Adrift in Turbulent Seas: The Political and Ideological Struggles of Ivan Kuz'mich Polozkov

Jonathan Harris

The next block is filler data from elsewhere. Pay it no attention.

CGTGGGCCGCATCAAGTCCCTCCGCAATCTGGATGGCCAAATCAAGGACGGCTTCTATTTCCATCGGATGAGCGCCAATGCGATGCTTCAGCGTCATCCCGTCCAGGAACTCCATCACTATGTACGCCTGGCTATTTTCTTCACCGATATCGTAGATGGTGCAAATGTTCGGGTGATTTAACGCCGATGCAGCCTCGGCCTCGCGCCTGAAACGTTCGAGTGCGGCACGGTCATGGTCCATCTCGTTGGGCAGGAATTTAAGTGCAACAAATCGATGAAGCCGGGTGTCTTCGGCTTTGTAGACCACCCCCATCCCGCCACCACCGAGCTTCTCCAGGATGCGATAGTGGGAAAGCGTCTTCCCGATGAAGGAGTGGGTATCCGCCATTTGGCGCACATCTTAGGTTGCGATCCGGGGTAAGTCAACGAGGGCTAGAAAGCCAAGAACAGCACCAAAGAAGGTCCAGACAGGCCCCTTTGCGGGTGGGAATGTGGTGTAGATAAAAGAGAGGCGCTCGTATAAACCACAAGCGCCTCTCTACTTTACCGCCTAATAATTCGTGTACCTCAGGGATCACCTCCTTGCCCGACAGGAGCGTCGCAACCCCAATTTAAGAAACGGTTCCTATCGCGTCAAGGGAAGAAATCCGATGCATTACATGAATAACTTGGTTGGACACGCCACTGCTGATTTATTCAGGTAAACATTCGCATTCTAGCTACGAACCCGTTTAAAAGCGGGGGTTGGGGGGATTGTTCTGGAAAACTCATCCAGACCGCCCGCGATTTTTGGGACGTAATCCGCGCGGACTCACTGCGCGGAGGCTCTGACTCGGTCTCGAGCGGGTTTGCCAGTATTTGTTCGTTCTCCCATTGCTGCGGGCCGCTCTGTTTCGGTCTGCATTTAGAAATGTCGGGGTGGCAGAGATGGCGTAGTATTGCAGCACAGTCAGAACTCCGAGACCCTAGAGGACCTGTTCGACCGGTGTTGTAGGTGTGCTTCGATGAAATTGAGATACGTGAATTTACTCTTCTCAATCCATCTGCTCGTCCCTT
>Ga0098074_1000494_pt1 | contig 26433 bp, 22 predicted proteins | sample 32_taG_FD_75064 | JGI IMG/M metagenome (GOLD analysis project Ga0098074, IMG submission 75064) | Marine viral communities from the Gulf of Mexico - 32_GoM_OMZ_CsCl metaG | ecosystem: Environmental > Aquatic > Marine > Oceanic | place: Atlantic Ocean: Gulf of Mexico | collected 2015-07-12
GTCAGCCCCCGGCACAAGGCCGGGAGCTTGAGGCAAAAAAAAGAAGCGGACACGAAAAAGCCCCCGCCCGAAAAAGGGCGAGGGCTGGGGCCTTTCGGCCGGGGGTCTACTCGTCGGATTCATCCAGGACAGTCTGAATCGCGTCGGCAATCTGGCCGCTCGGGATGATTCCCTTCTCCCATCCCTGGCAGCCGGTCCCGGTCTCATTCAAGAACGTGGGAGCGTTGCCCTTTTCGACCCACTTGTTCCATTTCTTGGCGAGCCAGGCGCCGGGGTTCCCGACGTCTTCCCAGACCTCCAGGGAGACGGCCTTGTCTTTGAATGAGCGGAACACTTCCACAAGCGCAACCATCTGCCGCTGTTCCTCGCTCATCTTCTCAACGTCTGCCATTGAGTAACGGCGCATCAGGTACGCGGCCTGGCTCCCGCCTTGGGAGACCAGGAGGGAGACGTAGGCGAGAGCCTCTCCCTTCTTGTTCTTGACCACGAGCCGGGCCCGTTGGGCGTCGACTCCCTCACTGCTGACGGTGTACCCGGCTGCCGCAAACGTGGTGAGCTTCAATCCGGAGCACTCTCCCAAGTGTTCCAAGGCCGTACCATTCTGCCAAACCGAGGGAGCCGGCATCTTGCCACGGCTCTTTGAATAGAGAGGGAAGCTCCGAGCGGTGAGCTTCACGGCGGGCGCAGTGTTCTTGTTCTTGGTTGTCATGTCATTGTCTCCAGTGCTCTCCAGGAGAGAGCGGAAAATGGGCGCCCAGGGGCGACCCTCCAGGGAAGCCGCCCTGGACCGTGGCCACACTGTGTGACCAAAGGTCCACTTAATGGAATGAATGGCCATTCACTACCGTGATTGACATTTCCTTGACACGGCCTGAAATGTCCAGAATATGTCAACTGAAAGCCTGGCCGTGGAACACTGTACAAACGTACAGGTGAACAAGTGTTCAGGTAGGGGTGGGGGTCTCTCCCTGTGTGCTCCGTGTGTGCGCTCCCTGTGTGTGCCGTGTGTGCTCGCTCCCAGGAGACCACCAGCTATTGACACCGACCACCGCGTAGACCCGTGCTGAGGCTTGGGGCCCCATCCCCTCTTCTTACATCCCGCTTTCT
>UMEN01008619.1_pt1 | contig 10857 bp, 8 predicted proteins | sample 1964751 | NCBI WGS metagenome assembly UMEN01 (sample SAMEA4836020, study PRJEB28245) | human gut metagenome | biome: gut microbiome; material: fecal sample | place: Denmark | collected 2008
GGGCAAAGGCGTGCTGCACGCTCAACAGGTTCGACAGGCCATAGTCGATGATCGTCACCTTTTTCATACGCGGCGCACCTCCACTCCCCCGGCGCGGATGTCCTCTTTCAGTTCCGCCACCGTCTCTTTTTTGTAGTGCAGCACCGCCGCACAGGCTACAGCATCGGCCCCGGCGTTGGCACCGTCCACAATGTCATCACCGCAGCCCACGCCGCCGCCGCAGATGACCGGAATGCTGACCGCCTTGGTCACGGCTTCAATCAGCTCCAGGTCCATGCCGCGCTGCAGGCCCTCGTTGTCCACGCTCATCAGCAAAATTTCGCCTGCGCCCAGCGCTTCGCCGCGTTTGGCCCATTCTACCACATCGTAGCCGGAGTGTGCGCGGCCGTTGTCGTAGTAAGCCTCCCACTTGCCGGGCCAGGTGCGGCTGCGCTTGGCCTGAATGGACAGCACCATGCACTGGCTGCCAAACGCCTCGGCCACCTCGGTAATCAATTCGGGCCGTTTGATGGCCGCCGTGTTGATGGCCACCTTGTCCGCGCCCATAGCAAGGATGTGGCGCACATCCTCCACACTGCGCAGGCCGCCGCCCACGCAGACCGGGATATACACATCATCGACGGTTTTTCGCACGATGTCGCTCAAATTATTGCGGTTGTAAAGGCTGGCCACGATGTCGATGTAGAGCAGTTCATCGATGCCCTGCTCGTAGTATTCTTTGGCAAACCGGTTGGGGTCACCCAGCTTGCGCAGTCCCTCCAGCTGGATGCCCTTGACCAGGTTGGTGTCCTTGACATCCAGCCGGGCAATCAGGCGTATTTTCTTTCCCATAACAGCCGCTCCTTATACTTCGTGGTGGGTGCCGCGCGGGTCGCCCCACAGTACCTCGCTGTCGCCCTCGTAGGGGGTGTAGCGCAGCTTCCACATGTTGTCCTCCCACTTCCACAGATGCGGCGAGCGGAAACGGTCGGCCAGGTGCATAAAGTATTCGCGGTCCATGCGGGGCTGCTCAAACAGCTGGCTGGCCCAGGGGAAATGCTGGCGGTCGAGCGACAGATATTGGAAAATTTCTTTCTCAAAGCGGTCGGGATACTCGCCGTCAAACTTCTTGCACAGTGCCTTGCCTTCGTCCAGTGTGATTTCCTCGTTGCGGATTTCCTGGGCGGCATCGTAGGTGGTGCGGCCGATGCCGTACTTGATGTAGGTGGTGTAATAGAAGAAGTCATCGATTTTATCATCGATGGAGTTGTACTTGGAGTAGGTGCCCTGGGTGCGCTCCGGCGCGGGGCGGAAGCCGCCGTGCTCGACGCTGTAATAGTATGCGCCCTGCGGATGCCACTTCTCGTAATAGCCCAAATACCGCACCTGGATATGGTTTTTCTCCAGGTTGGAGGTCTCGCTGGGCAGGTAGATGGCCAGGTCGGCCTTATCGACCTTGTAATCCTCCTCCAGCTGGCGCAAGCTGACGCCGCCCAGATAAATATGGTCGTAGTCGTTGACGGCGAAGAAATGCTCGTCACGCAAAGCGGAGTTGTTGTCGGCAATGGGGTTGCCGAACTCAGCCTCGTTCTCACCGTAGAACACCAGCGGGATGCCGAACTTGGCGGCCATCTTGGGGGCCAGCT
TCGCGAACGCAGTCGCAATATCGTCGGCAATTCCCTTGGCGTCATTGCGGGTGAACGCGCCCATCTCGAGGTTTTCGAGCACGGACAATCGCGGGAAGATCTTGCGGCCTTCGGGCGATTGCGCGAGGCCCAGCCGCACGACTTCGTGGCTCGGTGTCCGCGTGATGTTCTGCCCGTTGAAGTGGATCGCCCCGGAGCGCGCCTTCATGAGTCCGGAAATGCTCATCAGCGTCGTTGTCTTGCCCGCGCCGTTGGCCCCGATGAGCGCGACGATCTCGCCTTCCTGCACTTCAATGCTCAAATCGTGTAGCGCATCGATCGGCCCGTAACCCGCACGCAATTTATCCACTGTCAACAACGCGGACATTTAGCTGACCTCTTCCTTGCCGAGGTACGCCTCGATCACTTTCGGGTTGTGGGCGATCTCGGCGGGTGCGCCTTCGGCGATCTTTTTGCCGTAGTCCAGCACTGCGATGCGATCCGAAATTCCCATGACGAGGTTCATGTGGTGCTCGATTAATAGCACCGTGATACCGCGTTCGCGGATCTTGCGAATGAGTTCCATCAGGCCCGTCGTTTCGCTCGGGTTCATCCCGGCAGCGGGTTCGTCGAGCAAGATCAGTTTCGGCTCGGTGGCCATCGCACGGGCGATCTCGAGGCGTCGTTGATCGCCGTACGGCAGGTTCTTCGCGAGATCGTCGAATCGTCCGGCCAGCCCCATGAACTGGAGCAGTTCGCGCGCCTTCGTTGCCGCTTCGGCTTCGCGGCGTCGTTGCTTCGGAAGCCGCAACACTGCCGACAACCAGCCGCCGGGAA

In the winter of 1989-90 the unintended consequences of Mikhail S. Gorbachev's program of political and economic refonn had become obvious to all but his most optimistic spokesmen. The General Secretary's attempt to create a new ideology of perestroika by grafting "bourgeois" and "social democratic" concepts onto the conventional ideology of the Communist Party of the Soviet Union (CPSU) had divided the party, created immense ideological confusion, and led to the formation of non-Communist and anti-Communist political organizations. The attempt to shift authority from party officials to elected soviets on the union and republican levels had led to the emergence of separatist and nationalist movements in many of the USSR's republics, including the RSFSR. The decentralization of the state's administration of the economy and the encouragement of both private and cooperative economic activity had failed to reverse the deterioration of economic conditions. As anxiety swept through the CPSU, orthodox party leaders called for the establishment of an autonomous Communist Party for the RSFSR to counter Gorbachev's policies and to "save Soviet Russia" from destruction.

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